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Samuel M. Roberts v. Los Alamos National Security

April 26, 2013


The opinion of the court was delivered by: David G. Larimer United States District Judge


Plaintiff Samuel Roberts, an employee of the University of Rochester ("UR"), brings this action seeking compensation for serious injuries he received during an experiment with a High Yield Neutron Temporal Diagnostic (colloquially referred to as the "light pipe," after its most visible component) at the UR's Laboratory for Laser Energetics ("LLE") on August 6, 2008. While adjusting a pressure valve on the light pipe, it exploded, causing a support bracket to strike plaintiff's head and neck, and rendering him a quadriplegic.

The laser light pipe was a piece of diagnostic equipment owned by the LLE, which uses a streak camera and fast photo multiplier tube ("PMT") to gather data about the time interval between a laser shot and the resulting production of neutrons. Light was delivered from a scintillor or a pressurized carbon dioxide cell to the camera and PMT by means of a highly polished steel pipe approximately 2" in diameter, and the light pipe extended from a support bracket attached to a raised personnel platform similar to a catwalk inside the target bay, down through the floor of the target bay. The light pipe was kept in the LLE's OMEGA Laser Facility, and was made available to outside laboratories for various experiments. Although the outside laboratories could propose and outline the experiments they wished to have conducted and the information they wished to gather, the laser shots themselves were conducted solely by UR employees under the control of a Shot Director. There were five scientists who were identified as "principal investigators" for the experiment in which plaintiff was injured: one from the UR, two from Los Alamos National Security, LLC ("Los Alamos"), one from AWE, PLC ("AWE"), and one from the Massachusetts Institute of Technology ("MIT").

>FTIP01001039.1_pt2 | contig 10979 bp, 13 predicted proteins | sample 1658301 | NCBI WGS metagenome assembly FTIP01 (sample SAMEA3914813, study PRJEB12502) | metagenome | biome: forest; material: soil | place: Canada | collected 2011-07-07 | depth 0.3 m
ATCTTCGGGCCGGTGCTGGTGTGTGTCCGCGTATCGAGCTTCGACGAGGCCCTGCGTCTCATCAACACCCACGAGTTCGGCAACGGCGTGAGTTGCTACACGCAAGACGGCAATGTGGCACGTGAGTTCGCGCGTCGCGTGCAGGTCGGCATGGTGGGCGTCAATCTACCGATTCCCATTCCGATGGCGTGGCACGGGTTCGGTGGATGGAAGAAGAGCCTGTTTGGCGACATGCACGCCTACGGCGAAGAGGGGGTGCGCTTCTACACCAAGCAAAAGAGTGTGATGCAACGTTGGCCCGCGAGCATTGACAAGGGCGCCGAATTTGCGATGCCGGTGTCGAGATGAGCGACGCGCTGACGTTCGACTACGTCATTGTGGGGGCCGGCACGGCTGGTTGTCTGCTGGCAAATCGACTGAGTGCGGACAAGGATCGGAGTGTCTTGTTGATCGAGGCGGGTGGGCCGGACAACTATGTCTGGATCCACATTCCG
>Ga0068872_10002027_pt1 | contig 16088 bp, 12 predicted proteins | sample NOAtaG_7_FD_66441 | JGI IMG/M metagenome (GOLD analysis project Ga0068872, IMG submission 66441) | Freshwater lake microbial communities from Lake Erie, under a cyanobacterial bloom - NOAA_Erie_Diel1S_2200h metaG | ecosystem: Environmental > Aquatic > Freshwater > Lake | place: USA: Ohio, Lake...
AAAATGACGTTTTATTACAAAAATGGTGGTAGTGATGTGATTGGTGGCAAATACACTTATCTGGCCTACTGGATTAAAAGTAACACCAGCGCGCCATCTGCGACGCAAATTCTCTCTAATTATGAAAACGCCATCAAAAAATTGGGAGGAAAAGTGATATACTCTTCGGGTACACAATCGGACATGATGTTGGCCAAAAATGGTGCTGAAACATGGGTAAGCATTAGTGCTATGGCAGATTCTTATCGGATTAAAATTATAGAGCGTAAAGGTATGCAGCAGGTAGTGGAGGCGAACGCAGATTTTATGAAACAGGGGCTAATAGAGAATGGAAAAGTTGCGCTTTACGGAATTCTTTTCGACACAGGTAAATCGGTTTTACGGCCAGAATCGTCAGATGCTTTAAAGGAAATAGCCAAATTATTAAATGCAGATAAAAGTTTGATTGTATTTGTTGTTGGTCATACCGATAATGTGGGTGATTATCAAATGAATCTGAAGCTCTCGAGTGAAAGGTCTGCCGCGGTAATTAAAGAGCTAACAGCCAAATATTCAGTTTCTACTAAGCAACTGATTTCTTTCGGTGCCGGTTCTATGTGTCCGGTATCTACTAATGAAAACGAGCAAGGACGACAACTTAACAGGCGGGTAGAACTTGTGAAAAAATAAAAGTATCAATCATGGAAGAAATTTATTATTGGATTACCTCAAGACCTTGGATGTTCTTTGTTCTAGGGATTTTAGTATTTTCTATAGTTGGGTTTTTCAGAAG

Barred by New York Workers Compensation Law from bringing an action against his employer, UR, directly, plaintiff brings this negligence action against the employers of each the non-UR "principal investigators" who were associated with the experiment. Those defendants have, in turn, asserted claims against the UR as a third-party defendant.

The UR and the defendants have now filed summary judgment motions, primarily arguing that the UR is directly and solely responsible for the plaintiff's injuries, and that the defendants neither owed nor assumed a duty of care toward the plaintiff. Plaintiff has cross moved for summary judgment against Los Alamos alone, arguing, inter alia, that two Los Alamos employees were members of a particular UR oversight body, the Facilities Advisory and Scheduling Committee ("FASC") which was responsible to ensure that the light pipe had been properly "qualified" for use, and failed to do so.

The parties have also filed motions to strike. Plaintiff moves to strike Los Alamos's answer to the complaint. Los Alamos moves to strike plaintiff's Statement of Undisputed Facts in support of its motion for summary judgment against Los Alamos. The UR has moved to strike a surreply which plaintiff allegedly filed without leave of Court.